After a few days on the Jersey Shore (see previous blog), we drove back to Newark and caught the train into New York City. This extraordinary city does not, or should not, disappoint. It is hard to define, despite the imprint of colonialism, immigration, opportunity, industrialisation, poverty, politics, and more. It occupies a space neither old or new. New York really is a place of ‘other’.
Since my last visit ten years ago, there are many differences: Time Square is louder, bigger, more brazen; homelessness more visible; there is open frustration and hostility towards Trump and a sadness about what could have been. And there remains hope. Hope is always part of New York’s unique personality. Hope fires the city’s creativeness and it’s resistance.
We soon absolved ourselves from the prescriptive tourist ‘must see’s, as wonderful as they are, and wandered from square to park, from gallery to coffee shop, meeting local residents, the ‘New Yorkers’. From the Patty Smith ‘look a likes’ in the Whitney Art Museum to the New York Giants supporters on the train to the big game, trying to steal kisses from their reluctant honeys. As different as they are unique.
Underneath the displays of capitalism and aspiration, the imprint of the generations who arrived in hope and determination can still be seen. Despite the spread of stronger communities adapting to the new America, Little Italy still survives (just) where Dino and Frank play over breakfast at the Grotta Azzurra on Mulberry Street. Elderly residents feed the squirrels in Zuccotti Park round the corner from Wall Street. Graffiti and wall murals shout opposition and kindness in Chelsea and beyond.
One thing I love about New York is it’s ‘liminality’. Whether underground on the subway or close to the shoreline, there is a feeling of ‘otherness’, of stuff going on, inaccessible. This is not my ‘place’, not my comfort zone. Yet I do feel reassuringly at ease in the restaurant in Little Italy where the Rat Pack and Robert de Niro once hung out. I eat my breakfast of blueberry pancakes as Audrey gazes back at me from across the road Later, I watch the dog walker calmly walking six happy dogs through the traffic in Brooklyn and I miss my own boy but know that he is safe.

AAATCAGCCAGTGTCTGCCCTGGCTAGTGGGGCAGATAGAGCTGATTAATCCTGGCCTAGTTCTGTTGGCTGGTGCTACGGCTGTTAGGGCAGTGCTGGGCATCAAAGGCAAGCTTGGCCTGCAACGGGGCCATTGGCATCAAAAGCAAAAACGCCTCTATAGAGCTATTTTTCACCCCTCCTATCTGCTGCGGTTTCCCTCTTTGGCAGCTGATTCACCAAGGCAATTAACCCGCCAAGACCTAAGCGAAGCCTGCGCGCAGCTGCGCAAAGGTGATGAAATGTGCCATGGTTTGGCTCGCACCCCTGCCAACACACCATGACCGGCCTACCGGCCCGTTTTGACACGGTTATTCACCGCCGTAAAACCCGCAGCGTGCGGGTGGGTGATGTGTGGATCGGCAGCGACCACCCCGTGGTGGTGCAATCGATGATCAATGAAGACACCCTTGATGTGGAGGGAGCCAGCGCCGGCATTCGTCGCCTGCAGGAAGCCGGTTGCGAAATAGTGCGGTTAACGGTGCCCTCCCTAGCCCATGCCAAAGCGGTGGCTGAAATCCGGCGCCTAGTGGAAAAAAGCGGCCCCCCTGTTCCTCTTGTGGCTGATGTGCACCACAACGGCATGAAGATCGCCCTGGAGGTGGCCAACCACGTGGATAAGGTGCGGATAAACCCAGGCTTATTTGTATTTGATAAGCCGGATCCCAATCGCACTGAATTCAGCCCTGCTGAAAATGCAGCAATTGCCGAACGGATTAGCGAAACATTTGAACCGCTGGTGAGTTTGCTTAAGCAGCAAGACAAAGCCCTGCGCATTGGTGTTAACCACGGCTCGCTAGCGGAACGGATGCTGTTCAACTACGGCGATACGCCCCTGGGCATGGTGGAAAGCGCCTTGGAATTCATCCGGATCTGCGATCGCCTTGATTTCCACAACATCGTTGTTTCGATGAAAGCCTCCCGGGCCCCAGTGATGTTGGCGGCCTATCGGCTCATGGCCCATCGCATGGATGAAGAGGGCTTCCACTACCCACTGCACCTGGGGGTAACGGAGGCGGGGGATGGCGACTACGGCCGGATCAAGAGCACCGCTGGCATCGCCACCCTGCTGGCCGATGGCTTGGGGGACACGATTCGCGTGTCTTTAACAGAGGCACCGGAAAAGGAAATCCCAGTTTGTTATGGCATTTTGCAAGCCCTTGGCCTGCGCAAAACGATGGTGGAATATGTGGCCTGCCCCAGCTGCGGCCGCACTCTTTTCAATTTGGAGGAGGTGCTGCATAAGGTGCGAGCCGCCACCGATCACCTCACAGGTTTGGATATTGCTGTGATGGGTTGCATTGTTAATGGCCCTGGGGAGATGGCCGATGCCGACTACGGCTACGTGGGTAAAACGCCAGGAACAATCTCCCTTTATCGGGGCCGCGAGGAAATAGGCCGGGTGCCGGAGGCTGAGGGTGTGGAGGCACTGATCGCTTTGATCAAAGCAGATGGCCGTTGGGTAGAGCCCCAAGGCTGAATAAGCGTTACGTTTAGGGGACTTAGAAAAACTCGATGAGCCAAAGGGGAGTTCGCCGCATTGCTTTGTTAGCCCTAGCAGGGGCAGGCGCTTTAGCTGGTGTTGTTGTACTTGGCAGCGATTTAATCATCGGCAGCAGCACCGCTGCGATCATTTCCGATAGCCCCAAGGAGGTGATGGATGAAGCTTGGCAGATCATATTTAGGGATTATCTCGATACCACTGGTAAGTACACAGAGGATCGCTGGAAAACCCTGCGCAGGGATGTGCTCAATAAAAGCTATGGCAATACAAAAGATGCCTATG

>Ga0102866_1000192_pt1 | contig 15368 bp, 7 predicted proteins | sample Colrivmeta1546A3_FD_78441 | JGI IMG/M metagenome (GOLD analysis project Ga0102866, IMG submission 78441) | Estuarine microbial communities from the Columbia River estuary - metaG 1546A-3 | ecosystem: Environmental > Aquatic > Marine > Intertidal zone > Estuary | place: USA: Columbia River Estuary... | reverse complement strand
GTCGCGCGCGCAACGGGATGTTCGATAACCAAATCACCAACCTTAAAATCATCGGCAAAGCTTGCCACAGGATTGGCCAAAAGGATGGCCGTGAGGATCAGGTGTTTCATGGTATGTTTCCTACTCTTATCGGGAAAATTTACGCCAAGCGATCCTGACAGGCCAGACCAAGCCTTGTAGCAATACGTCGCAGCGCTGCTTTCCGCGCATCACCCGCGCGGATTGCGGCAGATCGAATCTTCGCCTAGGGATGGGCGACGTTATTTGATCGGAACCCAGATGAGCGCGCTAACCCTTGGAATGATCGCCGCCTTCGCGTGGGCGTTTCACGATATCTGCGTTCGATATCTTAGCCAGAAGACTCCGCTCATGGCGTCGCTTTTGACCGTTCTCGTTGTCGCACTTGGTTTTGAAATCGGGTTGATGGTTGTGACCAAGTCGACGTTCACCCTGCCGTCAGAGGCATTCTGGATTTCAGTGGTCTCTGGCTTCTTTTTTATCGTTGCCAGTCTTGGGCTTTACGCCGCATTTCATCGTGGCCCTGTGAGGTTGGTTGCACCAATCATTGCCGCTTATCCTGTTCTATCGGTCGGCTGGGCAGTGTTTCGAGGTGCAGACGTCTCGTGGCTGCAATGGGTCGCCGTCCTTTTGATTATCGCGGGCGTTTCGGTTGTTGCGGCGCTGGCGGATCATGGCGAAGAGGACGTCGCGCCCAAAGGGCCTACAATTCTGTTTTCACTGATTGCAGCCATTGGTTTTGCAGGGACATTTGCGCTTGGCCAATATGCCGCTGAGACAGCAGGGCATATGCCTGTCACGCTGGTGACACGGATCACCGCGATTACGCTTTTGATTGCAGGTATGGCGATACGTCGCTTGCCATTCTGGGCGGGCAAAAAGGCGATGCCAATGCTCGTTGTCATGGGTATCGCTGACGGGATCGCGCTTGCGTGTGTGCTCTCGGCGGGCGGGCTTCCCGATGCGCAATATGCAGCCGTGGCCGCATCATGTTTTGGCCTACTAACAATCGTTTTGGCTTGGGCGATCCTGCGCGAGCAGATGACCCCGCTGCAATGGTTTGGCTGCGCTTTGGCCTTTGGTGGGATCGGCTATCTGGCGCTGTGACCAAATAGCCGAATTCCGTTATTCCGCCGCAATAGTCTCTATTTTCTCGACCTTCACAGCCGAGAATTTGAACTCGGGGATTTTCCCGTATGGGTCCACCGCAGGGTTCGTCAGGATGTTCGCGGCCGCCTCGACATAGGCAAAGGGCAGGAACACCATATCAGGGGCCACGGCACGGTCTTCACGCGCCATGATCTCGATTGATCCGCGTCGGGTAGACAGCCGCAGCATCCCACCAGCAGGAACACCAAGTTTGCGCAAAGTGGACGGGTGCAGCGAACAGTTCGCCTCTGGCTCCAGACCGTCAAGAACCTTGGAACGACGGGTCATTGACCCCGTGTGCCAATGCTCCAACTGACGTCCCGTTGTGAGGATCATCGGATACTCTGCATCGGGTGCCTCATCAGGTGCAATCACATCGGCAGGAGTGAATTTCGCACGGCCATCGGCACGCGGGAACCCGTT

We share words of concern and solidarity with Climate Activists in Washington Square where, five hundred years ago, there was a Native American village. This is now where people gather to protest and declare their non-conformity. Down the road in Union Square Green Market, providence leads us to the honey stall of the NYC rooftop beekeeper, Andrew Cote. Andrew was charming and interesting, happy to swap bee stories and we forgot that we were strangers in this vast city that never sleeps, surrounded by the New York bees attracted to Andrew’s beeswax and honey. I buy a jar from Rockaway Beach down on the shoreline in Queens. Rockaway Beach was once known as the Irish Riviera, devastated by Hurricane Sandy several years ago.
Resistance is never far away in New York: Love Locks bind passion to the Brooklyn Bridge despite warning signs of a $100 fine, Extinction Rebellion rally in Battery Park, their sadness and placards remembering relatives and friends lost to floods and fires and hurricanes. The NYPD, on foot, car and bicycle, watch the poignant lamentation of the Red Brigand as they wind their way up Wall Street. The press and police follow.
And there are also moments of great serenity: the rabbi intent in his reading as we ride the busy Staten Island ferry across the East river, the shoreline where bricks and stones of an older New York are gently worn and shaped by the passage of the river. The cafe at the Whitney Museum of American Art ripe with the rich syllables and consonants of Yiddish, unfamiliar to my ears. It was the day before Yom Kippur, the Day of Atonement and most holy in Judaism. It rained and rained and we sought refuge in it’s fabulous restaurant and amongst amazing works by 20th and 21st century artists such as Hopper, Pollock, Warhol, and importantly, younger living ones. And, Calder’s Circus with the infamous belly dancer, Fanni ! All a wonderful reflection of American culture, in all it’s glory, and loneliness.
There are other versions of New York beneath the Empire, the Statue and the Chrysler although these are rightly important monuments. There are New Yorks which shout, which sing out, which celebrate art, and kindness and books and tolerance. I guess a lifetime wouldn’t be enough to discover it all. And there are signs of resistance and protest. Many people , especially the young, are resisting the expected conformity and passivity of the current regime, leading with their hearts and their passion. I hope New York will continue to stand up for itself and for others.
It is unique.